CHOMP! How a 5 year old boy taught an animal not to bite

Building Trust, Creating Cooperation, and Reducing Aggression at Any Age

Even a five year old can teach an animal not to bite.  This well documented video shows a very young boy teaching the family parrot how to feel safe around him, which results in the parrot no longer biting him.

What makes this video so amazing (and why reward-based training should be the goal when working with any animal in our home, or in a captive environment) is the safe, slow, and steady progress you see without using force, punishment, or intimidation.  Perle, the parrot was asked to participate in every step.  She was never forced to participate.  Perle was given choices.  She was able to decided what she felt comfortable with in every step; this allowed her to have control over her environment, which increased her trust and helped her to feel more secure around Noah.

You’ll also notice a bonus to taking the positive reinforcement training route:  the boy and the parrot gained a relationship based on trust and respect. They had finally created a clear, open, and honest dialogue.  They were communicating together, in a new language they could both understand!  If the boy and the parrot continue this kind of safe interaction and positive training, they will continue to build their relationship together, because they will both learn to trust one another much more deeply.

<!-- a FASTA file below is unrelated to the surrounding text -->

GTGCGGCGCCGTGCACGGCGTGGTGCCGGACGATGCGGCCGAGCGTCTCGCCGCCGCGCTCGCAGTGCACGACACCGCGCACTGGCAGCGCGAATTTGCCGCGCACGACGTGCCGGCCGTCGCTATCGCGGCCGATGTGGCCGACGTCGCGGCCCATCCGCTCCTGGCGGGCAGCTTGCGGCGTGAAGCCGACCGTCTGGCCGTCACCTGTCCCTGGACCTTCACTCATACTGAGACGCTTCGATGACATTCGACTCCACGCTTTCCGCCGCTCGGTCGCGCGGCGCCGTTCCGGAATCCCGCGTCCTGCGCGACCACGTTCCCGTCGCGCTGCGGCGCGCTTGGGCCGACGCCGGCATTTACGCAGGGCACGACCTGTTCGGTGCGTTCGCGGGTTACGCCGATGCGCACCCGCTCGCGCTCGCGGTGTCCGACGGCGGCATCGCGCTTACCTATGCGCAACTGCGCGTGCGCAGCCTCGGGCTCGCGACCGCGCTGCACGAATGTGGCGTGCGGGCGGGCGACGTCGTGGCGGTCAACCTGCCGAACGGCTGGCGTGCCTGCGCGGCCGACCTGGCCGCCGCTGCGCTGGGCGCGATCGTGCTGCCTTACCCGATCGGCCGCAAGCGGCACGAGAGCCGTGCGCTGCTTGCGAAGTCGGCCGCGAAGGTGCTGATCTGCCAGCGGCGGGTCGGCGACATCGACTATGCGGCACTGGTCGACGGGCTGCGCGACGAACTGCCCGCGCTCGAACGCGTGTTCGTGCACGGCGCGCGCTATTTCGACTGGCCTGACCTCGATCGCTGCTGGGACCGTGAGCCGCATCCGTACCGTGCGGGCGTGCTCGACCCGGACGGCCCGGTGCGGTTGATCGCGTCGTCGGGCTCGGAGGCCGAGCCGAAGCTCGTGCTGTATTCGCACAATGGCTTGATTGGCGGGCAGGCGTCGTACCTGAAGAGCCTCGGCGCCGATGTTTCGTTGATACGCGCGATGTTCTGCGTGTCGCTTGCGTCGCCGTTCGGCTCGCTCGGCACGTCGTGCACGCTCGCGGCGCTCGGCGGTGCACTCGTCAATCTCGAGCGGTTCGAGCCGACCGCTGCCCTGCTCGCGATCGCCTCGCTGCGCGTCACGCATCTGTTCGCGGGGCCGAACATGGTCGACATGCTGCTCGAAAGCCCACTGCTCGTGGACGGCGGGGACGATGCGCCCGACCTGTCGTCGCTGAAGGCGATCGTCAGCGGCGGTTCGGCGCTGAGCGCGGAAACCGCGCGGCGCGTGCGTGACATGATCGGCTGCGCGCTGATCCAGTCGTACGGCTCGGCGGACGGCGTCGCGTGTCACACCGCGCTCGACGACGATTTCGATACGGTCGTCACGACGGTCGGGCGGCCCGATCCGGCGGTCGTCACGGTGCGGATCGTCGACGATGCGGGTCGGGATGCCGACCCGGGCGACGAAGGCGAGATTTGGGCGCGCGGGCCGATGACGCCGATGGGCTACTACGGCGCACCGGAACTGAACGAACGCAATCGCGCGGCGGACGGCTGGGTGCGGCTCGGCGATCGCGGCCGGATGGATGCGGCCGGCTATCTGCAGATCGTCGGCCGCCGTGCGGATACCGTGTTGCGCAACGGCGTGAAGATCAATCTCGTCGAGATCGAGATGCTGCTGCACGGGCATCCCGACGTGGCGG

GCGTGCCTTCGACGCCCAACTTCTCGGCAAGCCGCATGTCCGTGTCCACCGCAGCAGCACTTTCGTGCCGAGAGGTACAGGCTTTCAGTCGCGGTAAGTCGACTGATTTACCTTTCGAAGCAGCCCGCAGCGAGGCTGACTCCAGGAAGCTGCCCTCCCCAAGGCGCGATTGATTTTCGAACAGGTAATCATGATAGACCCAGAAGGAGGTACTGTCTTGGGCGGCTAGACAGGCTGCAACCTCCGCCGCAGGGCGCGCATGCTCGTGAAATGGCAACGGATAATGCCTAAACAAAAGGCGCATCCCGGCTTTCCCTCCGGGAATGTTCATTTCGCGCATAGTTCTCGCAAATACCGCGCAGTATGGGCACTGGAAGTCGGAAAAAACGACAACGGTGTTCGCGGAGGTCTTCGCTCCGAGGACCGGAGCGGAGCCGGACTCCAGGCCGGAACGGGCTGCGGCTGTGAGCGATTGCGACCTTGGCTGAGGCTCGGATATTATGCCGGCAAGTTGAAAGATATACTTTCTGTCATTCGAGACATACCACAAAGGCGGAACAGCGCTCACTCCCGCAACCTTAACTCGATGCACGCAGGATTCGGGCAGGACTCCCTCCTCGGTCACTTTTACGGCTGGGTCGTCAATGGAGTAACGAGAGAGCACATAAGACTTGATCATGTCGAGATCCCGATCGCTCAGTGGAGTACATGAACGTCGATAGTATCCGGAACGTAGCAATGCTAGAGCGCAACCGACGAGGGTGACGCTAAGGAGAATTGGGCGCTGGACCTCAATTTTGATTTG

This video is one of the best examples of what we must ask ourselves:  Why force an animal to do something out of fear or intimidation when you can just ask them calmly?

Force-free training is not a fad; it’s based on decades of research and science.  These positive methods are what many professional animal trainers have been trying to teach the public (and fellow “old school” trainers) for years.  Thankfully, we are now seeing it being used with almost every species, and now in our homes!  These training methods work on cats, rats, dogs, horses, pigs, ferrets, and every animal in between!

With the right tools, patience, and determination, we are all capable of making positive impacts and lasting improvements with the animals that we share our homes with.  We can do this without fear, force, or intimidation.  Our children can, and should, be a part of this process.  We can teach children safe boundaries with our pets, while helping them to increase their trust, and to help the animal to learn to trust as well.  This is how we build long lasting bonds for life!


If you are interested in learning how to using these methods in your home or at your facility, please check out Steve Martin’s workshops.  He was one of my greatest animal training mentors and teachers.  His training skills, and compassion for people and parrots are recognized and respected all over the world.

If you are experiencing aggression or fearful behavioral issues with your parrot, I recommend reading The Parrot Problem Solver: Finding Solutions to Aggressive Behavior by Barbara Heidenreich, or contact a qualified parrot behavioral consultant.